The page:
Circuit in Czech Republic

The City of Brno, Czech Republic's second largest city

The tradition of motorcycle racing in Brno dates back to 1930 on the 'City Circuit'. The first Czechoslovakian Grand Prix was held at Brno in 1965, with the 500cc class raced over thirteen laps of the original 13.94 km long road circuit. The current circuit was first used for GP racing in 1987 and hosted the Czechoslovakian GP through until 1991.

Known originally as the Masaryk circuit, in Czech, Masarykuv okruh or Masarykring, now called the Brno Circuit. It was two different motorsport race tracks near to the city of Brno.

The original street circuit was made up of public roads, and at its longest measured nearly 19 miles (31 km). In the 1930s, events such as the Masaryk Grand Prix attracted top teams and riders from all over the world. The track is so-named after the first president of Czechoslovakia, Tomas Masaryk. Racing on the old roads ended after 1986, when the new current circuit opened.

The event was revived in 1993 as the Grand Prix of the Czech Republic and has taken place every year since. The only venue to have hosted more Grand Prix events than Brno being Assen, in the Netherlands. Races at Brno attract large crowds and in recent years the presence of local riders such as Lukas Pesek, Karel Abraham and Jakub Kornfeil have added to the excitement of this historic Grand Prix.

The world's most famous riders have taken part in GP events in Brno since 1930, where up until 1982 they would race through the villages and western parts of the city on a road track named after the first Czechoslovak President - T.G. Masaryk. A new circuit was built during the 1980s with the aim of attracting Formula 1 to Czechoslovakia, and in 1987 it played host to the FIM Czech Grand Prix. Popular with both fans and riders, the new circuit is built in a natural bowl which is banked in places to offer spectators an excellent view. Brno constantly changes in elevation as it sweeps across forested hillsides and its fast undulating corners test rider talent and engineering to the limit.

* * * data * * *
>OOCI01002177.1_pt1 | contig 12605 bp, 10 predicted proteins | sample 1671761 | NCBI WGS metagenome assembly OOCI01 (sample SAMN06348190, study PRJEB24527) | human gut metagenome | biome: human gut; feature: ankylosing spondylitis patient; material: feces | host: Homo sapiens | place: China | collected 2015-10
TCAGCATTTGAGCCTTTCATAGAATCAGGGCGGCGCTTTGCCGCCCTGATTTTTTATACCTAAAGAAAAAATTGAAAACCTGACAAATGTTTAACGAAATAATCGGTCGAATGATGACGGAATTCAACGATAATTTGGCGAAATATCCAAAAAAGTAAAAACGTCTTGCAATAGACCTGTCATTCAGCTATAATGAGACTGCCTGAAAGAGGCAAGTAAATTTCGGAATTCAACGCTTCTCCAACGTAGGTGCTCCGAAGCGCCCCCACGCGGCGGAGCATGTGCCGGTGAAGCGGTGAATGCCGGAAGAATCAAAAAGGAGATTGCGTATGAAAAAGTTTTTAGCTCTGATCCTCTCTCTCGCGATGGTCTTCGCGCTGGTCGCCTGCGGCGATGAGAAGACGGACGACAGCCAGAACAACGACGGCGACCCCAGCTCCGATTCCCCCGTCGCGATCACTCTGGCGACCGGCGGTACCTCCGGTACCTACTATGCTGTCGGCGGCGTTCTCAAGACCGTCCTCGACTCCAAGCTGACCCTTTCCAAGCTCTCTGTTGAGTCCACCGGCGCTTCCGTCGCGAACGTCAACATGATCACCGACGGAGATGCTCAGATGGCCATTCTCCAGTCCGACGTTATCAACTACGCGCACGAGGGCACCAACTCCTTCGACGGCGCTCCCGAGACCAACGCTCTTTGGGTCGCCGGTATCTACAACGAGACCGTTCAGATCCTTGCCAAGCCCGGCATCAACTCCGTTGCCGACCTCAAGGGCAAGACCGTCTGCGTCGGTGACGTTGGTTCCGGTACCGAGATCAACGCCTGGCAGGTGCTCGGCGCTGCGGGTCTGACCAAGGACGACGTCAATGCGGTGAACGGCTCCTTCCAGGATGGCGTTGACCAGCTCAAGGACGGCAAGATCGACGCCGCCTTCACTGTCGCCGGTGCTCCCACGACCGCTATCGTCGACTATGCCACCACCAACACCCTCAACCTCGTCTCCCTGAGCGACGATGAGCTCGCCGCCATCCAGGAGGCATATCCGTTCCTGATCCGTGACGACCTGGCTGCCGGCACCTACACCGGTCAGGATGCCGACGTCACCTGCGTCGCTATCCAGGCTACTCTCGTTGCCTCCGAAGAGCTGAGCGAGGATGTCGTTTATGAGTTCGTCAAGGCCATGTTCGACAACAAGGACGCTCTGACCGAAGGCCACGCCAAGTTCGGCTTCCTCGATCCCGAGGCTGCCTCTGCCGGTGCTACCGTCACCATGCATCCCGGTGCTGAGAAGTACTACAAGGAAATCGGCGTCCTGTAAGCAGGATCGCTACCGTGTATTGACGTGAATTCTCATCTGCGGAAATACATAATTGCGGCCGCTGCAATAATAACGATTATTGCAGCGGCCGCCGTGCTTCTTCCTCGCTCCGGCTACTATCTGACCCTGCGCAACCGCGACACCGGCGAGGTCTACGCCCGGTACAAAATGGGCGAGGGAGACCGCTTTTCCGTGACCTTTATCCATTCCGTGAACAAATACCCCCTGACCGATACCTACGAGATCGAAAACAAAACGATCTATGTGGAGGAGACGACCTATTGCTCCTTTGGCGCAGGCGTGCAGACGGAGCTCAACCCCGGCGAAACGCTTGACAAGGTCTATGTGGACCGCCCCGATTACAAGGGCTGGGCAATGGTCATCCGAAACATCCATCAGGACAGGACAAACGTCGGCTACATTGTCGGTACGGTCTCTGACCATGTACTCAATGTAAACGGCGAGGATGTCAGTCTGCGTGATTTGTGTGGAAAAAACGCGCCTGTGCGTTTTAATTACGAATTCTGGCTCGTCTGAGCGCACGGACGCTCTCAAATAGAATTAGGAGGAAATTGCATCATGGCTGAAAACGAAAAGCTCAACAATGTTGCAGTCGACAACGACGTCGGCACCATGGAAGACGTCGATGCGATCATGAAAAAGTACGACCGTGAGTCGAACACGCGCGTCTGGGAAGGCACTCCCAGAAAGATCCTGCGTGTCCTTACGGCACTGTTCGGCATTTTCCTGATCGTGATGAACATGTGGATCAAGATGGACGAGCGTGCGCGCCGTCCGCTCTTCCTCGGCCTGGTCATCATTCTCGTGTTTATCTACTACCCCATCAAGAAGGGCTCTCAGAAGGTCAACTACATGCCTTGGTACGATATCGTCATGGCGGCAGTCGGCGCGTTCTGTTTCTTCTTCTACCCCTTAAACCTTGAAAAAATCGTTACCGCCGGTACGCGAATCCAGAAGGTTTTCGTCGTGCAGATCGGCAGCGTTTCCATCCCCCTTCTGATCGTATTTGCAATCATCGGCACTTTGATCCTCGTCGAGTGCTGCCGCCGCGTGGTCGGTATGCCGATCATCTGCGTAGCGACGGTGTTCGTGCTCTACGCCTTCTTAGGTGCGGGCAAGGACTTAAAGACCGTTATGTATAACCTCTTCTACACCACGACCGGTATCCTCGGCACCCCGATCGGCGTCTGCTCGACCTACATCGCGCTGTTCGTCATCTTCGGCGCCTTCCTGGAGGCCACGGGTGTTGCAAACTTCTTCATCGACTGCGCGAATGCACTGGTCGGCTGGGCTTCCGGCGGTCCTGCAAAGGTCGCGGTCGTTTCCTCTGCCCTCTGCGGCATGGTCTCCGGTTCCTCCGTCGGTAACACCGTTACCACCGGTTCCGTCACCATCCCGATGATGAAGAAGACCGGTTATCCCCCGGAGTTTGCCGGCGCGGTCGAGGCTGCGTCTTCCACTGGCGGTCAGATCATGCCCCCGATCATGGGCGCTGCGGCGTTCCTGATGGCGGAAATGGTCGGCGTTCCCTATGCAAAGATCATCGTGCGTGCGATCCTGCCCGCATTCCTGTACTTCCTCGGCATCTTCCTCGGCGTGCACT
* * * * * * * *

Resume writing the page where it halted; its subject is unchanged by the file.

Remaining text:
Brno, Czech Republic

The Czech Republic is a beautiful country with a varied landscape, and thanks to its location in the heart of Europe, it is easily accessible to visitors. The country offers plenty to be discovered in its mountains and forests, in its historic cities, and its 12 UNESCO heritage sights.

In addition, the Czech Republic has a long tradition of sporting success, gaining international glory in tennis, ice hockey, football and motorsport.

Prague, the capital city of the Czech Republic, is situated in central Bohemia. This is a picturesque medieval city, with a romantic atmosphere and a historical city centre, where you can enjoy the sunset above the Charles Bridge which connects Prague Castle to the Old Town. Visitors and locals also enjoy strolling along the Vltava river to the park at Petrin Hill or browsing the many shops and boutiques of Prikop and Parizska Streets.

Brno is the second largest city in the Czech Republic, and also well-known for its beautiful city centre and vivid nightlife. This is a dynamic and fast-evolving city which is becoming increasingly recognised as an attractive place to visit.

It has nice restaurants, cocktail bars and Brno's best nightspots in the historic city centre, Luzanky Park and Mendel Square.

In trendy areas such as the city centre or Veveri there are plenty of hotels, plus there are apartments and lots of bed and breakfast establishments.

Exploring Brno and Czech Republic

Brno is the capital of the South Moravian region and there is never a lack of things to do here. During the day, you can admire architectural treasures like the Villa Tughenhat, a UNESCO heritage site, and the Petr and Pavel Cathedral - then spend some time in a relaxing park nearby. If you want to experience the evening atmosphere of Brno, head to a pub on the Jakubskeho namesti (St. Jacob's Square). Within a few minutes' walk of the square there more local bars, each of which offers quality Czech beer and traditional food.

For a more relaxed evening head to the little square in front of the Janacek Theatre and enjoy the colourful, dancing rainbow fountain. Or perhaps take a romantic walk up to the Spielberg Castle, stroll around the castle walls and enjoy the beautiful view of the entire city at sunset.

The "Prygl", Brno Reservoir is nearby and a good place to visit, especially during the Firework Challenge. You can take a boat trip to the Veveri Castle, or go running, cycling or swimming. You can even rent a paddle boat and take in the beautiful natural surroundings.

The South-Moravian region is also famous for vineyards and wine cellars. During summer, many of the family-owned cellars offer wine tasting sessions.